A deep crisis of confidence soon engulfed him. For Yanosh’s research online remained fruitless. The Snowflake Collector now even undertook his rare and adventurous journey two or three times, by yellow bus and little red train and larger green and white train along the lakes into the biggest of any of the cities in his country and to the enormous library of the university there, to study the properties of chemical solutions at different temperatures and their reaction to coming in contact with ice. But hours and days and nights and weeks and months of labour both in theory in the city and in practice back at home in his valley did not yield up to him any liquid or gel or substance of any kind that would catch a snowflake and leave it intact and absolutely unharmed, suspended in a glass cube in three dimensions, one inch by one inch by one.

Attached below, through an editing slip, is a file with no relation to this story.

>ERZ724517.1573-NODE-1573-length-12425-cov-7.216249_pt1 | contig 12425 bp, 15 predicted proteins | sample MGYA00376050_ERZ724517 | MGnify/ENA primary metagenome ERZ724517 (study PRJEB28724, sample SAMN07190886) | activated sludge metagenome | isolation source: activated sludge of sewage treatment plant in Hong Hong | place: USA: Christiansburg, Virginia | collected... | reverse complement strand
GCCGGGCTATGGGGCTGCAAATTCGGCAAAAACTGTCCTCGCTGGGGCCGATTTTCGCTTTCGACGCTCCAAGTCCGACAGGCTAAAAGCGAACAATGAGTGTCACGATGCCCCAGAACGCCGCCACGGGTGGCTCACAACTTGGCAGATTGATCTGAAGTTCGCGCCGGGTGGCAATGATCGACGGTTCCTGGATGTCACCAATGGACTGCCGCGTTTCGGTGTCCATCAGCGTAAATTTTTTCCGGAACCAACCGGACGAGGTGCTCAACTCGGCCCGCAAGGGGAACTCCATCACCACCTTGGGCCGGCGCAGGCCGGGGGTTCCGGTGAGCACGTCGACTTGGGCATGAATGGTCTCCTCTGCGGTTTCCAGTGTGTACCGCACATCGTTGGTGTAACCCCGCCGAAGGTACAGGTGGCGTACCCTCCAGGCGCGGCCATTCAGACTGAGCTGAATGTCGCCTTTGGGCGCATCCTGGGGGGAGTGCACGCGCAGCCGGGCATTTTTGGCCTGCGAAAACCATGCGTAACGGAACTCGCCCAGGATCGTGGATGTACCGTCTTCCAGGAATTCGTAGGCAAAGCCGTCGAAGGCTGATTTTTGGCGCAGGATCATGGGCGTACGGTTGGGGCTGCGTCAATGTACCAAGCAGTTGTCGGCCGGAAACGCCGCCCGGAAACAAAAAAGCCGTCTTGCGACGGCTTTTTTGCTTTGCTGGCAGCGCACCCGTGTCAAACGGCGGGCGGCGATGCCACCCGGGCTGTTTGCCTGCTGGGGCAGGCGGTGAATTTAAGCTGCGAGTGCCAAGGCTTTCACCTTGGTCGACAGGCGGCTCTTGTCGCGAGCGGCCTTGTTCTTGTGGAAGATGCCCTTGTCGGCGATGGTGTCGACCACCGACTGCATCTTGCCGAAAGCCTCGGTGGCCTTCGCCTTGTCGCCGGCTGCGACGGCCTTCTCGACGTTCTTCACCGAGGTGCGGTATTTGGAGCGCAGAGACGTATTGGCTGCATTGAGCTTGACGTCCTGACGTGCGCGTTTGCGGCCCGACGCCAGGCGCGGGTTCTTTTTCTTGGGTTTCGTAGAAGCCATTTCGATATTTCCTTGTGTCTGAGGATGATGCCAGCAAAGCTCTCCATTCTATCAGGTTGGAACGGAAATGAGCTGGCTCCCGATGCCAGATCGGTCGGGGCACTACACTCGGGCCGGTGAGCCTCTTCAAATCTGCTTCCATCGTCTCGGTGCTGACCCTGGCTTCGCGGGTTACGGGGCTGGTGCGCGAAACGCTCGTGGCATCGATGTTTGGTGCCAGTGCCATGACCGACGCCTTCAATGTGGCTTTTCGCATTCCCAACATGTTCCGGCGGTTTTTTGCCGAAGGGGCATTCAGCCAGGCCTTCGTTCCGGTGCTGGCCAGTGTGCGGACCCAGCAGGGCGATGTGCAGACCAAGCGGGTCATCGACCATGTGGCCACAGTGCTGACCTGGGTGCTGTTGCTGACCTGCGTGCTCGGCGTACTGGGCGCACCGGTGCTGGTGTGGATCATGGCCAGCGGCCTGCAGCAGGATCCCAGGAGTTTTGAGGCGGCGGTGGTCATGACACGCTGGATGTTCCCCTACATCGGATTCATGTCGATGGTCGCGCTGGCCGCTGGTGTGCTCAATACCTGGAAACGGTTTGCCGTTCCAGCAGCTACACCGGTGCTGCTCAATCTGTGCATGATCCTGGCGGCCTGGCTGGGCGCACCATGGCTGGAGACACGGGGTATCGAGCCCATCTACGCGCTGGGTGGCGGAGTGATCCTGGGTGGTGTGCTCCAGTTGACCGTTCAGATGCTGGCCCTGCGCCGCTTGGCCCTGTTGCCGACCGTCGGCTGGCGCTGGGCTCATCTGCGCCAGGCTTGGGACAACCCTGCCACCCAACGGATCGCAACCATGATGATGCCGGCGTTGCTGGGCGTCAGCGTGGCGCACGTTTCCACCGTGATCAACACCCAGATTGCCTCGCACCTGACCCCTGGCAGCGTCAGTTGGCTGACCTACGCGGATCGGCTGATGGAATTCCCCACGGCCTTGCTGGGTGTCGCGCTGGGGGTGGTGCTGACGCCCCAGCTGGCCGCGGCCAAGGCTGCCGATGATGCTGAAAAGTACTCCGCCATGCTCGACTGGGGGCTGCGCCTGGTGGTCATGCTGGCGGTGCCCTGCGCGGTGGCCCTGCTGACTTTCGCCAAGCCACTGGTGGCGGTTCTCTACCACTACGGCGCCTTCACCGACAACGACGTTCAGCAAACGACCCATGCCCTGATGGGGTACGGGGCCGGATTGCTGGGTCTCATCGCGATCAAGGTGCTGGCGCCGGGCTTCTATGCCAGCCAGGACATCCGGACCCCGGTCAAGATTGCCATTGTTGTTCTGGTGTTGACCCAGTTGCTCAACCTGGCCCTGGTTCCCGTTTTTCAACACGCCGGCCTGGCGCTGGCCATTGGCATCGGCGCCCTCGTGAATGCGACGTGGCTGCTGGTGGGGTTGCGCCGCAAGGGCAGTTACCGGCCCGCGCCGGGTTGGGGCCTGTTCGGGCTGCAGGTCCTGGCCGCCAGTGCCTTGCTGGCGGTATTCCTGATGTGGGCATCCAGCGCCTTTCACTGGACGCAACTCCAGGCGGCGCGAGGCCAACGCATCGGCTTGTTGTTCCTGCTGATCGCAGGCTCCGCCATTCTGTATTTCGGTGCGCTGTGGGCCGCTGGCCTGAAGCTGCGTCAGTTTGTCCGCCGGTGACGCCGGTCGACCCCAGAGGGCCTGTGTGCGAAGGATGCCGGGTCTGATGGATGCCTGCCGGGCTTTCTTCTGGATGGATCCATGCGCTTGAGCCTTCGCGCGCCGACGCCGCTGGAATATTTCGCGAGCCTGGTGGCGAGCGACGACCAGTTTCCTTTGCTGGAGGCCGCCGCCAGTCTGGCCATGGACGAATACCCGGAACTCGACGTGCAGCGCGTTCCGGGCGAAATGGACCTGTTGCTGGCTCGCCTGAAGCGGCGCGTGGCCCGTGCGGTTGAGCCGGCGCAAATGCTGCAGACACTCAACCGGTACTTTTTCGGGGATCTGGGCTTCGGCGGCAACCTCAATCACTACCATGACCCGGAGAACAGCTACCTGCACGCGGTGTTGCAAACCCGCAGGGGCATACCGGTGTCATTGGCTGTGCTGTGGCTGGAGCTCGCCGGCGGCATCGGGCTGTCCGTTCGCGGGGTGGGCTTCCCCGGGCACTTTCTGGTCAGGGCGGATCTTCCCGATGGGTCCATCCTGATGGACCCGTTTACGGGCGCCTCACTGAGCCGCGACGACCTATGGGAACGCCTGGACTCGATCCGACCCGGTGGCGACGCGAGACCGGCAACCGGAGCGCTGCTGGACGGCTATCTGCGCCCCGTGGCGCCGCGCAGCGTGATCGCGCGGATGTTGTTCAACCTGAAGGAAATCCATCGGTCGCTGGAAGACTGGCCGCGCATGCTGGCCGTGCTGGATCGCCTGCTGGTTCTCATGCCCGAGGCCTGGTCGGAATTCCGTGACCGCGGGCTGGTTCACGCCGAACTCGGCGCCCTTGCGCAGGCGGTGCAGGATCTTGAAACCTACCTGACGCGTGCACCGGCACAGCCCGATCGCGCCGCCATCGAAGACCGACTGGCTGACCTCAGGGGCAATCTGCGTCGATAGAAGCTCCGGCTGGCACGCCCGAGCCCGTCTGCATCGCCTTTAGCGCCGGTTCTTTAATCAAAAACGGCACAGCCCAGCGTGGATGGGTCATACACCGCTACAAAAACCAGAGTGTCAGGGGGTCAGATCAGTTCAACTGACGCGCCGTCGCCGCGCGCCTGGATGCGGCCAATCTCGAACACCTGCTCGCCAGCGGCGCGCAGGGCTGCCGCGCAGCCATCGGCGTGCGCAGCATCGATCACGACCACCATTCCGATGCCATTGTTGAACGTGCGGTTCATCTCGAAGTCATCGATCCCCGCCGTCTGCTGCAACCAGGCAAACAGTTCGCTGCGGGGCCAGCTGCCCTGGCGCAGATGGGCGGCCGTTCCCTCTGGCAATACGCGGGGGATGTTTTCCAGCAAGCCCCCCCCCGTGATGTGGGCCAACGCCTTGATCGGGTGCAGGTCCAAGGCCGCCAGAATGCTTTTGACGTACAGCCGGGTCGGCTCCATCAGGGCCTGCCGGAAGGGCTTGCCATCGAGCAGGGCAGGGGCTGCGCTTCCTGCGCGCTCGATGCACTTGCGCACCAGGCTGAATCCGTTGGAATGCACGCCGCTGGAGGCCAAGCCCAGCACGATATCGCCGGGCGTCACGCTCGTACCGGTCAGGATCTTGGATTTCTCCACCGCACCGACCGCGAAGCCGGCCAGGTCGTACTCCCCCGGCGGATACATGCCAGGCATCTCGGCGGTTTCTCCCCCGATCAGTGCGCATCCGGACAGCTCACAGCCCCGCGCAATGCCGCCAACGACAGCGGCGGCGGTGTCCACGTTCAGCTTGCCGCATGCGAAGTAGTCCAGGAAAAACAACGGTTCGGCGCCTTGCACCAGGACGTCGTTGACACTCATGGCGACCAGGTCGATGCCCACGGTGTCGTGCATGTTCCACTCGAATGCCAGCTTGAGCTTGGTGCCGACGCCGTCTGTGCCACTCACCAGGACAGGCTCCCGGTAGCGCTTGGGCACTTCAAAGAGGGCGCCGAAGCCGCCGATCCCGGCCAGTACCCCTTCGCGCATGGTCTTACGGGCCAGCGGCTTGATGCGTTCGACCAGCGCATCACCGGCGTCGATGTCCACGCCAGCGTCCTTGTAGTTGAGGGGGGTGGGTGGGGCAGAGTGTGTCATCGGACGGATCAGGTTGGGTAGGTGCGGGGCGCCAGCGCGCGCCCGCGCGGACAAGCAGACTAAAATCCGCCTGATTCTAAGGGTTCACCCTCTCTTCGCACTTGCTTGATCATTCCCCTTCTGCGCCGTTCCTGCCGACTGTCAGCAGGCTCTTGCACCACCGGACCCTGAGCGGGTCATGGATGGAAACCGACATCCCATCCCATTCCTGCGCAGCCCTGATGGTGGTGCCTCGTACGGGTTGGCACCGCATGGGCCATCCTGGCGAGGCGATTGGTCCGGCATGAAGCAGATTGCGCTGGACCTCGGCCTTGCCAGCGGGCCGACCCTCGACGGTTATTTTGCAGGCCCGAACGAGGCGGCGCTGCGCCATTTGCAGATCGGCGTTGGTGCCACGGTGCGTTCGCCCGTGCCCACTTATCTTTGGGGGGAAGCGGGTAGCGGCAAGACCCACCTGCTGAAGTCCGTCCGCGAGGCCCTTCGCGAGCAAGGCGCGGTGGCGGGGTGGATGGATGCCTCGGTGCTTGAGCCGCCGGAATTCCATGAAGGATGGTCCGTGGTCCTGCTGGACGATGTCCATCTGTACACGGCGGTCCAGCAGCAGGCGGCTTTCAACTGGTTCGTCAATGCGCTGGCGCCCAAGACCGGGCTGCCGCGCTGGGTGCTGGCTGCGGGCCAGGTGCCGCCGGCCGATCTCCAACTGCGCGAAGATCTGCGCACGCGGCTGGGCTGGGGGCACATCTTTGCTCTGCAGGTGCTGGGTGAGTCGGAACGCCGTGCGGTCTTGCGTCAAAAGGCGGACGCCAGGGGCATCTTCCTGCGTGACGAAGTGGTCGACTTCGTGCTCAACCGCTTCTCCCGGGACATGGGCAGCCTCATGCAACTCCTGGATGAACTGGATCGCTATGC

The Snowflake Collector sensed the end of the season draw near and with it he felt the abyss of despair once more gaping up before him, calling him to fall, drawing him close to surrender, willing him to give in. He did not feel, The Snowflake Collector, that if in this undertaking, as in so many others before, he failed, he would find the strength, the courage, the spirit to pursue it again next winter. Or any other endeavour. He was now, he felt certain, exhausted, spent. He had given the universe his all and the universe had, once more, rejected his offering. Yet again, crushed by defeat and destroyed by his own, maybe lofty, ambition, he had exerted himself, but he had not excelled. It was, in every imaginable sense, a disaster.

    The snow melted. The stream where he had a small plot of land on which he planted two young fir trees for each mature one he cut down had already swollen with the water from the fast disappearing masses of white that had covered the meadows and the sharp inclines of the mountainside, and The Snowflake Collector was no more. He had ceased to exist, his purpose evaporated like the miserable puddle of water left on the window sill from the erstwhile snow, with the warm morning sun. The devastation was drawn into the furrows of his troubled forehead, and when Yanosh now came to sit with him outside his hut, their silence was one of sadness and loss.